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News Worthy, 19 May 2006 - No. 73

News Worthy

19 May 2006 - No. 73


The leakage of highly sensitive commercial information by a Messenger in the Prime Minister’s Office to his friend in Telecom has been dismissed by the Prime Minister as the work of a “low-level employee”.

That completely misses the point. Those of a military background will know that the cardinal principles of document security are captured in the phrases “need to hold” and “need to know”.

Here we have a circumstance where a Messenger should never have had access to such significant material.

Throwing open the prison doors – Isaiah Chapter 42:7

Labour has a plan to release a third of prisoners. This is to be done against the background of a significant increase in crime.

Last year, violent crime went up by 7%. Within that figure, grievous assaults were up 13%, homicides up 27%, intimidation and threats up 11%, robberies up 12% and serious assaults up 7%. Overall, violent crime has increased 16% since 2000. That is not a record to be proud of.

The reparation system has collapsed.

In 2004/05, 97% of reparations owed were overdue or being drip-fed to the victim. The victims are hit twice - once at the hands of the criminals and then again when the legal reparation is not paid.

The Budget

The ideological differences between National and Labour are stark as the Budget has demonstrated.

The World Competitiveness Scoreboard for 2006 (released on 11 May 2006) has New Zealand falling from 16th to 22nd. Meanwhile Australia has risen from 9th to 6th place.

The scoreboard ranks the competitiveness of 61 national and regional economies based on 312 criteria.

The section on New Zealand lists the challenges facing the country as improving broadband, encouraging skilled migrants, ensuring secure and affordable energy and water, improving workplace productivity, management and business capability, and reducing compliance costs.

National believes that the strong fiscal surpluses provide the basis for significant tax cuts and that the ideology of the Labour Government is enabling Australia (our biggest competitor for skills and capital) to charge further ahead.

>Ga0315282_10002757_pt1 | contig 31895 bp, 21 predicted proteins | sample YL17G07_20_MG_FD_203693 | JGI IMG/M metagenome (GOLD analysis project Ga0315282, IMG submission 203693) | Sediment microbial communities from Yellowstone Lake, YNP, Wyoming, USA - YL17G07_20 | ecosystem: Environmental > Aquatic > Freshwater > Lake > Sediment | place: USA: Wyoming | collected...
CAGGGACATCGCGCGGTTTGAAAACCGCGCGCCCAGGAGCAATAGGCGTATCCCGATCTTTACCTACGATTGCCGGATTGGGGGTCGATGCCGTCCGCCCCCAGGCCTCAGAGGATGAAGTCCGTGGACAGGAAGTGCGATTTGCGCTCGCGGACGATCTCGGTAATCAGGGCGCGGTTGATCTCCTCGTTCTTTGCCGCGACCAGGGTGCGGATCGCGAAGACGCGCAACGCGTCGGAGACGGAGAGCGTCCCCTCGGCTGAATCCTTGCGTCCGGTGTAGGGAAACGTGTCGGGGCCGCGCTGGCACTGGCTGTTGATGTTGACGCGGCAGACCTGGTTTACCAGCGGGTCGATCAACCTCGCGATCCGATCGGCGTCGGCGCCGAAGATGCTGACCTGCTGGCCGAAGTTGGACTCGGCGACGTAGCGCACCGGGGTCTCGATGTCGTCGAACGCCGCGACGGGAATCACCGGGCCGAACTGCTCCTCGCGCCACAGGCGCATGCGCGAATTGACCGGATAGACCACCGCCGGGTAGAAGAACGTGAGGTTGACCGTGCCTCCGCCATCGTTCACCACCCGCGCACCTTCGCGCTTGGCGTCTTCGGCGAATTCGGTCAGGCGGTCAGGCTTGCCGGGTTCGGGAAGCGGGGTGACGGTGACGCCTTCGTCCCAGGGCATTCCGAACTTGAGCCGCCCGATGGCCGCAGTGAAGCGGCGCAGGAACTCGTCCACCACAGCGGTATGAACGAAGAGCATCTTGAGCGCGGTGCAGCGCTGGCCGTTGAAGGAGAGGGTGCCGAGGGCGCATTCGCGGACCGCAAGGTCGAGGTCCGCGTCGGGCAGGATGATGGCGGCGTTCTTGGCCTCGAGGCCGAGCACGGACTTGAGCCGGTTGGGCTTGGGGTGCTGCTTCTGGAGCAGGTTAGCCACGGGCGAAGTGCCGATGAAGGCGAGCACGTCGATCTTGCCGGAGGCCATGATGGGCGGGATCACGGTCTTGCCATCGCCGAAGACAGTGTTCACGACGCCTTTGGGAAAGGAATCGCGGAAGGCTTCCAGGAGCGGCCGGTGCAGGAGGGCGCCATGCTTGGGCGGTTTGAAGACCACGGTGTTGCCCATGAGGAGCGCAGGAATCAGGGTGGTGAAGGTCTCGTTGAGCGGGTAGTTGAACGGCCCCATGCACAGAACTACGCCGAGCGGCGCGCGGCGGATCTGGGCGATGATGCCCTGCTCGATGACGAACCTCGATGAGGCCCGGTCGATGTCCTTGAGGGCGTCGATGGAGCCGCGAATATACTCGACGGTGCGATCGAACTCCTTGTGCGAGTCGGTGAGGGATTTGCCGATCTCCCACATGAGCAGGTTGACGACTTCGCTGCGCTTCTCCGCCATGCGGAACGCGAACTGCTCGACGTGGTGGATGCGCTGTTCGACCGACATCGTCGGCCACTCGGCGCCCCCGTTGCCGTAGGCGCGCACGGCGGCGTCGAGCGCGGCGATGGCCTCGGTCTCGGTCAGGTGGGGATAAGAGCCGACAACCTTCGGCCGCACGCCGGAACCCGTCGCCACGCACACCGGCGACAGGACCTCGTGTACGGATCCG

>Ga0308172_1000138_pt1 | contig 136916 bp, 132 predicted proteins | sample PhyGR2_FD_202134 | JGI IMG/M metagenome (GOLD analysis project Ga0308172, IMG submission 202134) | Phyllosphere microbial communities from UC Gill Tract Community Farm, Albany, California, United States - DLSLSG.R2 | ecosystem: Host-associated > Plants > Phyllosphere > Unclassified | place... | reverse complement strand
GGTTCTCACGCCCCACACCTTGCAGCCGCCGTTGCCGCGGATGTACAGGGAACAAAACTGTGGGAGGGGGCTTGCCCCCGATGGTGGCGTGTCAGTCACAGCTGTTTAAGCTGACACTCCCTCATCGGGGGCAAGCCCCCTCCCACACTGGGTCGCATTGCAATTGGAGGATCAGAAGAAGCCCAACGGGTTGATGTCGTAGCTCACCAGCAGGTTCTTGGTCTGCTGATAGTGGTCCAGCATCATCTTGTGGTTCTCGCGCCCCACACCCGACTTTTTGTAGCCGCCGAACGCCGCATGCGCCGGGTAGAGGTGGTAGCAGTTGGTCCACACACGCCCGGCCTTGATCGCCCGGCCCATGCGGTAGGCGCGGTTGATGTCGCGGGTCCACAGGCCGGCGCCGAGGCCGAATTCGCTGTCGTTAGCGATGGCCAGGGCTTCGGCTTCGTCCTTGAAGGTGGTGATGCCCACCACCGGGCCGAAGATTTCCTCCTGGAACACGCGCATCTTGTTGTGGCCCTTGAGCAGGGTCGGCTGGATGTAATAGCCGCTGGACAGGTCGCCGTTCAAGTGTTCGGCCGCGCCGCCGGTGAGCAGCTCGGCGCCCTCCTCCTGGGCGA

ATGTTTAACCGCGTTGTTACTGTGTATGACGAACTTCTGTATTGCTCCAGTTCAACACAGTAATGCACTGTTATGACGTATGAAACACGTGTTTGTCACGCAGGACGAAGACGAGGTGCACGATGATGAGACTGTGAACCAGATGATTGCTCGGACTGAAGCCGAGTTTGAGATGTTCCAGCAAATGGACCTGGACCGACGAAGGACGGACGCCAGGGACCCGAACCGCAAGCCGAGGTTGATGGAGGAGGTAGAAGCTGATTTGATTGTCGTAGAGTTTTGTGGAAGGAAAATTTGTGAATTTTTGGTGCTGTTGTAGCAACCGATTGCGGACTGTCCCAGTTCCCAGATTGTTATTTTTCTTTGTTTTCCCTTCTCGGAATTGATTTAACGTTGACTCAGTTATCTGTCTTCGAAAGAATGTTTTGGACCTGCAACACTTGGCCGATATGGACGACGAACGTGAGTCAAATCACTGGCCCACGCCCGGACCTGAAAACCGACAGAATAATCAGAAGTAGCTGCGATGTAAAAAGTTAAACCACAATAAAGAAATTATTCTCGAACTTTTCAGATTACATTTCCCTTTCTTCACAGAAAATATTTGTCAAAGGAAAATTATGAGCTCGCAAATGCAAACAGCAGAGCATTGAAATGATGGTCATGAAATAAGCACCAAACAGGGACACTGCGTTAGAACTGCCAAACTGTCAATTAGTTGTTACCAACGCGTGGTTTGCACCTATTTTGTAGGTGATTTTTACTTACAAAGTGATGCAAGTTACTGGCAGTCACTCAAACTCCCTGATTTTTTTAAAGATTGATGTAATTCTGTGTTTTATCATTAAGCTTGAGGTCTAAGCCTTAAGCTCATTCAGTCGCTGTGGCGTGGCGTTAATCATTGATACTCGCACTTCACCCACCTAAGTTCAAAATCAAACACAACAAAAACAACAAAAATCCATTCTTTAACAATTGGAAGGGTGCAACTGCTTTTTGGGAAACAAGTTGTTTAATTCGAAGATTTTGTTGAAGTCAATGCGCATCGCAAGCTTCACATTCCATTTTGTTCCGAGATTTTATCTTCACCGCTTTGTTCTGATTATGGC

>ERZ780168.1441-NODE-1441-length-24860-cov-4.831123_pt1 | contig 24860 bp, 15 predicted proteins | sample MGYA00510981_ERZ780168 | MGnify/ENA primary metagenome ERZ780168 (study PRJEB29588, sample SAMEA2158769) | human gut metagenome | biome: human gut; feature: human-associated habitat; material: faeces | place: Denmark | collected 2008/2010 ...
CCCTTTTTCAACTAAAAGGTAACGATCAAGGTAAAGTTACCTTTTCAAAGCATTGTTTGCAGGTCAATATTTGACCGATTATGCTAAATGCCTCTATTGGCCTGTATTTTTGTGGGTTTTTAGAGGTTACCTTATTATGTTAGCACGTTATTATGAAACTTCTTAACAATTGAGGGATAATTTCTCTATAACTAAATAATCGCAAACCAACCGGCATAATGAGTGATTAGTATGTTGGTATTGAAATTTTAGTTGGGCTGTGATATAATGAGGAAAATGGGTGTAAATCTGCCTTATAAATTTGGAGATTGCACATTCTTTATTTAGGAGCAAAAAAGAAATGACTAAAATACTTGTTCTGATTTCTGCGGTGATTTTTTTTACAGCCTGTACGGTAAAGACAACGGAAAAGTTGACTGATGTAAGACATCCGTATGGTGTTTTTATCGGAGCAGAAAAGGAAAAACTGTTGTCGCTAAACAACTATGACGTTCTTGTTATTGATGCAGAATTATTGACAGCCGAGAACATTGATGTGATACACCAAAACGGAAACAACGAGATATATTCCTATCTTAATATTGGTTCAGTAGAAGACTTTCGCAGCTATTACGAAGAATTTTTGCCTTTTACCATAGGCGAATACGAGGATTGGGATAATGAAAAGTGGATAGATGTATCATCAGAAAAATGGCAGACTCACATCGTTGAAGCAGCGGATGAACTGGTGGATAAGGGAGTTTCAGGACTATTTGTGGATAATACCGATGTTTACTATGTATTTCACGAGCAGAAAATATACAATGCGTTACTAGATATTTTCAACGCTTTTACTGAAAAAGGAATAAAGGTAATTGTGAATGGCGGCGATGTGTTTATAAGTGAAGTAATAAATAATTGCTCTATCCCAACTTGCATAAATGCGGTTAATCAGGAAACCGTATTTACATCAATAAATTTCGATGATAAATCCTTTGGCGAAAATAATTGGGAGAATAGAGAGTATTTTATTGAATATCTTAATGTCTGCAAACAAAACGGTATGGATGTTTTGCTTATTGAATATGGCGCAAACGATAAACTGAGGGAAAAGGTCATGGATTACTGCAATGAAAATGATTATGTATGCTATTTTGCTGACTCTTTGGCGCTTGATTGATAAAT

There are two key points:
- Each week 600 New Zealanders leave this country for Australia.
- The gap between New Zealand incomes and Australian incomes widens inexorably

Layer hens to have a better way of life

The Regulations Review Committee which is a committee of Parliament reviews all delegated legislation which has the character of regulations. It is often described as the “poor mans court of appeal” because anyone who is aggrieved by a regulation can complain to the Committee and will be heard if they can bring their complaint within the jurisdiction of the Committee.

That jurisdiction is set out in the Standing Orders of Parliament.

Recently the Committee reported to Parliament that the circumstances in which approximately 3 million hens live in cages that don’t allow them to walk, stretch their wings, peck or scratch required review.

The Committee wants the Government to revise the relevant animal welfare code to specify dates to phase out the continued use of cages that do not fully comply with animal welfare laws.

Criticism of the judges

The criticism of the appointment of the former Solicitor General, Terence Arnold to the judiciary has prompted a protective response from Law Society interests.

The present Government is not prepared to consult on judicial appointments so it is inevitable that there will be criticism. For the record however, it has been a common pathway in the last 50 years for Solicitors General to become judges.

What is more unusual is for judges to be appointed direct to the Court of Appeal rather than serving time as trial judges to gain relevant experience before advancement to the appellate court. That has only happened four times in New Zealand.

It is a legitimate question why this has happened on this occasion.

Political Quote of the Week

"Facts are stubborn things; and whatever may be our wishes, our inclinations, or the dictates of our passions, they cannot alter the state of facts and evidence." - John Adams, 2nd US President

Richard Worth


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